On Wed, Jan 11, 2012 at 4:37 PM, Michael Robinson
<plu...@robinson-west.com> wrote:

>> Why are you assuming said DOS system will be accessed by multiple
>> strangers?  For things like FreeDOS, there will be a single user who
>> installs it in the first place and runs it after it is.  While it's
>> theoretically possible to set up DOS in a VM so that different users
>> have different DOS systems, t's far more bother than it's worth.
>> If I am setting up a kiosk, DOS is *not* what I'll use.

>    A kiosk is a multiple user system, but not necessarily a
> simultaneously multiple user system.  So DOS will work most likely.
> Chances are though, the DOS system files and tools themselves need to be
> on read only memory if there is any possibility of a person being at a
> command line and making a mistake or doing something malicious.  DOS

DR-DOS came about because Digital Research got requests from OEMs for
a ROMmable version of DOS for embedded applications.  You couldn't do
it with MS-DOS because it wasn't architected to allow the necessary
separation of code and data.  (Microsoft did eventually address that.)

> used in a kiosk breaks down if there is any persistent data tied to a
> particular person that needs to be saved on the kiosk, but often that
> isn't what you actually want.  A large ROM and a lot of ram placing data
> on a ram drive is an option.  Hit the reset button, the data is gone.
> Freedos in particular boots up quickly, so users can hit the reset
> button and the next person will be able to use the system shortly.
> Dos is simple compared to Linux, less to go wrong and troubleshoot.
> Dos supports some software that no other environment supports.
> Dos with local only area networking on a kiosk may be connected
> to a true multiuser multitasking OS so that individual user data
> can be saved securely.  A kiosk in essence should be just a terminal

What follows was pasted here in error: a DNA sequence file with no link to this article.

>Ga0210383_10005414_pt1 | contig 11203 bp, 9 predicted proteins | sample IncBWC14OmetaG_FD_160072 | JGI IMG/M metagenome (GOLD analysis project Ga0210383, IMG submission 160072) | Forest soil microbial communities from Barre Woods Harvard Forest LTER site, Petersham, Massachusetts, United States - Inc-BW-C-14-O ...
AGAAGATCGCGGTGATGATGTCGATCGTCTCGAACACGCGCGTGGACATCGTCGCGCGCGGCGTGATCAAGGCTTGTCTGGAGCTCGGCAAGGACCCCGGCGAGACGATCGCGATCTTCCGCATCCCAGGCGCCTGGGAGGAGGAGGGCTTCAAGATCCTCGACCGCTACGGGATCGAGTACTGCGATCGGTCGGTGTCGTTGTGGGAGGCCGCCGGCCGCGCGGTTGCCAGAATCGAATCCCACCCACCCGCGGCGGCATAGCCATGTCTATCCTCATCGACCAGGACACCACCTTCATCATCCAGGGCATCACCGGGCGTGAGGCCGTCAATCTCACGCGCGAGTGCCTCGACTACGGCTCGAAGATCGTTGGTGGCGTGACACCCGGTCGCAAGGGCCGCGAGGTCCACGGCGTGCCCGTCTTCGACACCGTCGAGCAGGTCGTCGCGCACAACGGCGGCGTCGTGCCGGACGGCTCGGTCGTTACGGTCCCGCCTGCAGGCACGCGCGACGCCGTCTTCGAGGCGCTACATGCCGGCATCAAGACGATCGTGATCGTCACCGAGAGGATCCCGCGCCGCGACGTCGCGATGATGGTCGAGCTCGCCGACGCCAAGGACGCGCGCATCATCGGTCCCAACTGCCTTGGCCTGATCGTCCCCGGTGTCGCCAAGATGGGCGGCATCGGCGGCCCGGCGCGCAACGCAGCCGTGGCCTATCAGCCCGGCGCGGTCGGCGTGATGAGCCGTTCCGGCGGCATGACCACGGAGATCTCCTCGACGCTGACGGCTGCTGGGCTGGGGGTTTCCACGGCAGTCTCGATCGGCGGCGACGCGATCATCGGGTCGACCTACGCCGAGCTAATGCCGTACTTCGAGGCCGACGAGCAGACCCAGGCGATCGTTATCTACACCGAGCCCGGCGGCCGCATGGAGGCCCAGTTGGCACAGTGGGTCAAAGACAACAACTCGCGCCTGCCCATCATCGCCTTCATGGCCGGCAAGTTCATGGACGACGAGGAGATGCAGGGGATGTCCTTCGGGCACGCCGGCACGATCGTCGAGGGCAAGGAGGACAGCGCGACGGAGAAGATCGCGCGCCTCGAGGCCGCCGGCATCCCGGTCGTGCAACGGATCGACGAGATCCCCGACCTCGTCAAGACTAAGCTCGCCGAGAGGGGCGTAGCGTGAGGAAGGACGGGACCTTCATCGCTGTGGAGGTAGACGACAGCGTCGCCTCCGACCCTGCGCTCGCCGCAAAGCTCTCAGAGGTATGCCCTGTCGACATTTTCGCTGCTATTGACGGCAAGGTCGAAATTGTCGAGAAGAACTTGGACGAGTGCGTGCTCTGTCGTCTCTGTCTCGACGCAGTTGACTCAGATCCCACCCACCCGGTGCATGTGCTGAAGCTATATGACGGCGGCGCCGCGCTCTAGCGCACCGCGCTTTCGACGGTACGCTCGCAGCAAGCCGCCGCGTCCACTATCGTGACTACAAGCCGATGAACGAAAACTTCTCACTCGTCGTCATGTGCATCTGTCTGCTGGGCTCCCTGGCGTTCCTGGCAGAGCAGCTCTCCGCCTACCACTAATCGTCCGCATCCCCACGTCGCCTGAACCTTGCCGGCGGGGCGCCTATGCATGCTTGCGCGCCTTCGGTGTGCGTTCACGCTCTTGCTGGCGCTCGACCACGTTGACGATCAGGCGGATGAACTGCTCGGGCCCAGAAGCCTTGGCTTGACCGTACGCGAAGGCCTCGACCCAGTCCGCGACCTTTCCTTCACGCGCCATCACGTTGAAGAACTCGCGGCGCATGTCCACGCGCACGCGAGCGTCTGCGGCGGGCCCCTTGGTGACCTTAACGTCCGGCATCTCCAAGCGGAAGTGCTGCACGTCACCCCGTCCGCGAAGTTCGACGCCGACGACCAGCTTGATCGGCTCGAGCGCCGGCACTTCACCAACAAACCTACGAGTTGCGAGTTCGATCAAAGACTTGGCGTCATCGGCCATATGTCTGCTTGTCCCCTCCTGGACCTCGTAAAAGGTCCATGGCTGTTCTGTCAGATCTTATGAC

> to a more advanced server.

> The advantage of a true single user fast booting OS is that you can hit
> the reset button and you won't damage it.

It's hard to damage most current OSes that way.  I used to have a
specialized telecommunications server in a computer room at one
employer that ran OS/2 Warp, on an HFS file system.  Have a problem
with it?  Power cycle.  It came back up fine *every* time, with the
problem that made me power cycle it gone.

I know if they still do, but the kiosks that print Amrak tickets at
Penn Station in NYC used to run OS/2.

> Don't hit the reset button on a Linux system, it may not boot again.

Haven't used Linux in a while?  That has *not* been my experience.  I
have *never* had a Linux system fail to boot after a reset.  I *have*
had *Unix* systems that needed file system *repair* after a reset or a
power outage, but current Linux filesystems are a lot more robust than
early Unix file systems were, and often journaling, so that resorting
to things like fsck is not required.  All the information to
successfully restore the last state is present and applied during the
boot process.

And file systems like Ext4 under Linux and NTFS under Windows are
*far* more robust than DOS FAT.  I've had problems under Windows that
required running CHKDSK.  Under DOS, that would result in a slew of
FILEXXXX.CHK files that might or might not be something salvageable,
and a system that would require fairly massive repair to make
operational once the file system was sane.  Under Linux, I've never
even needed to do fsck, and under Windows, CHKDSK matter of factly
corrected the file system, and put all the orphaned files back in the
proper directories under their correct names.  The only time it failed
to do so was when directory information happened to be on a bad block
and couldn't be recovered.  The *files* could, and recreating the
correct directory for them to live in was trivial.

If I have to set up a kiosk, I want a robust filesystem that survives
power outages and resets.  That's *not* FAT.  Boot time is *far* less
important than being robust when up and running, doing whatever the
kiosk does.  *That's* not DOS.

I repeat, if I need to set up a kiosk, DOS is *not* what I'll use.

Ridiculously easy VDI. With Citrix VDI-in-a-Box, you don't need a complex
infrastructure or vast IT resources to deliver seamless, secure access to
virtual desktops. With this all-in-one solution, easily deploy virtual 
desktops for less than the cost of PCs and save 60% on VDI infrastructure 
costs. Try it free! http://p.sf.net/sfu/Citrix-VDIinabox
Freedos-user mailing list

Reply via email to